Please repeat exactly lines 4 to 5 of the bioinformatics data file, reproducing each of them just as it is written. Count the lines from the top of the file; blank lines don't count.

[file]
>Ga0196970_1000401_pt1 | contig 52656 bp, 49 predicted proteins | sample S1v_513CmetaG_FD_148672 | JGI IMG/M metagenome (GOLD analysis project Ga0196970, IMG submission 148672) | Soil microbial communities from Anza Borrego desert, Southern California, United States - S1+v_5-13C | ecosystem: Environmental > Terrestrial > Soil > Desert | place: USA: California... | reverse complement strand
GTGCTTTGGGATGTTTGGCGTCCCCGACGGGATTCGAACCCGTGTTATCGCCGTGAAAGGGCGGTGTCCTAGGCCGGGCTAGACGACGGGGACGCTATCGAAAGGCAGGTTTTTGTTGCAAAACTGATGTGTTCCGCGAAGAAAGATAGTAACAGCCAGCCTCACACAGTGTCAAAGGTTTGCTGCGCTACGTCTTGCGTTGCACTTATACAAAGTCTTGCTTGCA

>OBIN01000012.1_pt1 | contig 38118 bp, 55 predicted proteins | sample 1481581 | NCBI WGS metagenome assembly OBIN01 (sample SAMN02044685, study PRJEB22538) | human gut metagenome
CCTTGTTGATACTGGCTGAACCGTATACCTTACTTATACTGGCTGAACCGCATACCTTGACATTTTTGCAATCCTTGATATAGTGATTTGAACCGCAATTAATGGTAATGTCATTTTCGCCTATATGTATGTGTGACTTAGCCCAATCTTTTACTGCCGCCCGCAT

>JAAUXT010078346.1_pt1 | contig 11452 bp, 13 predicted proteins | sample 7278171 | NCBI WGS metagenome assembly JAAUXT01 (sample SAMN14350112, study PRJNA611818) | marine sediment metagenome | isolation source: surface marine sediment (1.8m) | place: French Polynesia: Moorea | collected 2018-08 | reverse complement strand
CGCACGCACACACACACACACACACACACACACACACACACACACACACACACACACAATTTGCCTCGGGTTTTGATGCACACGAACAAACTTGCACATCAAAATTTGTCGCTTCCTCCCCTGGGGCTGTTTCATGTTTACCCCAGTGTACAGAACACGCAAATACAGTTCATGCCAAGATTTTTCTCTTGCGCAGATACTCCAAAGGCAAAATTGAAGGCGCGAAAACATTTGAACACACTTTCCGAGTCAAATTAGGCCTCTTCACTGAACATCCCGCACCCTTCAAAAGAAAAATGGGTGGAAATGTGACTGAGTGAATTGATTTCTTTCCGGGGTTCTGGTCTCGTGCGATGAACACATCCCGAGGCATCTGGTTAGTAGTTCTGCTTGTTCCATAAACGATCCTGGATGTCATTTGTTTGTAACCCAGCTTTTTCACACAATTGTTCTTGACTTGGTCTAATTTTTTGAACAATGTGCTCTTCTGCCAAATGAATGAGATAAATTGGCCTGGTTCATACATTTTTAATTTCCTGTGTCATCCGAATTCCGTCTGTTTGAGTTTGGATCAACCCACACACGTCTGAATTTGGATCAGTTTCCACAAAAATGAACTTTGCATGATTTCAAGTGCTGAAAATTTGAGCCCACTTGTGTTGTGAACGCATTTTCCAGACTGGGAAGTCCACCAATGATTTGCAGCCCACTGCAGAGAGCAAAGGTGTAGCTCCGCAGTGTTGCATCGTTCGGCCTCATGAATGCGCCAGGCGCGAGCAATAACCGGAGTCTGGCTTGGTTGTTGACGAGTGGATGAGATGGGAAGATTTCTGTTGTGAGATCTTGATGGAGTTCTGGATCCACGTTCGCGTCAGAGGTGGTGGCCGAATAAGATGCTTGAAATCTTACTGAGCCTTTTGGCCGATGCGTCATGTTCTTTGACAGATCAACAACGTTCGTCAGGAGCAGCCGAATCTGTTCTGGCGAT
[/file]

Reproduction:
CCTTGTTGATACTGGCTGAACCGTATACCTTACTTATACTGGCTGAACCGCATACCTTGACATTTTTGCAATCCTTGATATAGTGATTTGAACCGCAATTAATGGTAATGTCATTTTCGCCTATATGTATGTGTGACTTAGCCCAATCTTTTACTGCCGCCCGCAT

>JAAUXT010078346.1_pt1 | contig 11452 bp, 13 predicted proteins | sample 7278171 | NCBI WGS metagenome assembly JAAUXT01 (sample SAMN14350112, study PRJNA611818) | marine sediment metagenome | isolation source: surface marine sediment (1.8m) | place: French Polynesia: Moorea | collected 2018-08 | reverse complement strand